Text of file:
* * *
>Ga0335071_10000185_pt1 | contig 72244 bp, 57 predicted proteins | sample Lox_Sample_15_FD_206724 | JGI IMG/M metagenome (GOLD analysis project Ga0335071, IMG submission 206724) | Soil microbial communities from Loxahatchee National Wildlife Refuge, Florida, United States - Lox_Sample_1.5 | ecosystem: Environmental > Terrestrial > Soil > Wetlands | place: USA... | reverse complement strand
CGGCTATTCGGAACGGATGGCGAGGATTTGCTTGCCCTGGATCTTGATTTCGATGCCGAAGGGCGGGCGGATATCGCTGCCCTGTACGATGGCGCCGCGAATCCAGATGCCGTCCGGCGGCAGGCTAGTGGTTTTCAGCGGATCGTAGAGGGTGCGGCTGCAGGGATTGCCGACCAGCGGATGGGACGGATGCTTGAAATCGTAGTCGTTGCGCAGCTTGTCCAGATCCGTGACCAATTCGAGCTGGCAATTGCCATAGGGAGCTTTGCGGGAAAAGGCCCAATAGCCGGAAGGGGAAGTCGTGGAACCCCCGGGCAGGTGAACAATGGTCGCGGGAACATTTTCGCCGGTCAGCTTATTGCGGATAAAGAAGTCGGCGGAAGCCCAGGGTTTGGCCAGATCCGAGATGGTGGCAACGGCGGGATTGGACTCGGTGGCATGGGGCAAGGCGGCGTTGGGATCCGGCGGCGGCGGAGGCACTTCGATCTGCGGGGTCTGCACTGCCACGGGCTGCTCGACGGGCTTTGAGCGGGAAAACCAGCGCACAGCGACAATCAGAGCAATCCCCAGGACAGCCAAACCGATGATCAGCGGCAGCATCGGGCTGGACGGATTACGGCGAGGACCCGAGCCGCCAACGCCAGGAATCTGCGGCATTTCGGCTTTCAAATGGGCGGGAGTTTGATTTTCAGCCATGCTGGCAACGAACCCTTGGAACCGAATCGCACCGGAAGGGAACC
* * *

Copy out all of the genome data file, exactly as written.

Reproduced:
>Ga0335071_10000185_pt1 | contig 72244 bp, 57 predicted proteins | sample Lox_Sample_15_FD_206724 | JGI IMG/M metagenome (GOLD analysis project Ga0335071, IMG submission 206724) | Soil microbial communities from Loxahatchee National Wildlife Refuge, Florida, United States - Lox_Sample_1.5 | ecosystem: Environmental > Terrestrial > Soil > Wetlands | place: USA... | reverse complement strand
CGGCTATTCGGAACGGATGGCGAGGATTTGCTTGCCCTGGATCTTGATTTCGATGCCGAAGGGCGGGCGGATATCGCTGCCCTGTACGATGGCGCCGCGAATCCAGATGCCGTCCGGCGGCAGGCTAGTGGTTTTCAGCGGATCGTAGAGGGTGCGGCTGCAGGGATTGCCGACCAGCGGATGGGACGGATGCTTGAAATCGTAGTCGTTGCGCAGCTTGTCCAGATCCGTGACCAATTCGAGCTGGCAATTGCCATAGGGAGCTTTGCGGGAAAAGGCCCAATAGCCGGAAGGGGAAGTCGTGGAACCCCCGGGCAGGTGAACAATGGTCGCGGGAACATTTTCGCCGGTCAGCTTATTGCGGATAAAGAAGTCGGCGGAAGCCCAGGGTTTGGCCAGATCCGAGATGGTGGCAACGGCGGGATTGGACTCGGTGGCATGGGGCAAGGCGGCGTTGGGATCCGGCGGCGGCGGAGGCACTTCGATCTGCGGGGTCTGCACTGCCACGGGCTGCTCGACGGGCTTTGAGCGGGAAAACCAGCGCACAGCGACAATCAGAGCAATCCCCAGGACAGCCAAACCGATGATCAGCGGCAGCATCGGGCTGGACGGATTACGGCGAGGACCCGAGCCGCCAACGCCAGGAATCTGCGGCATTTCGGCTTTCAAATGGGCGGGAGTTTGATTTTCAGCCATGCTGGCAACGAACCCTTGGAACCGAATCGCACCGGAAGGGAACC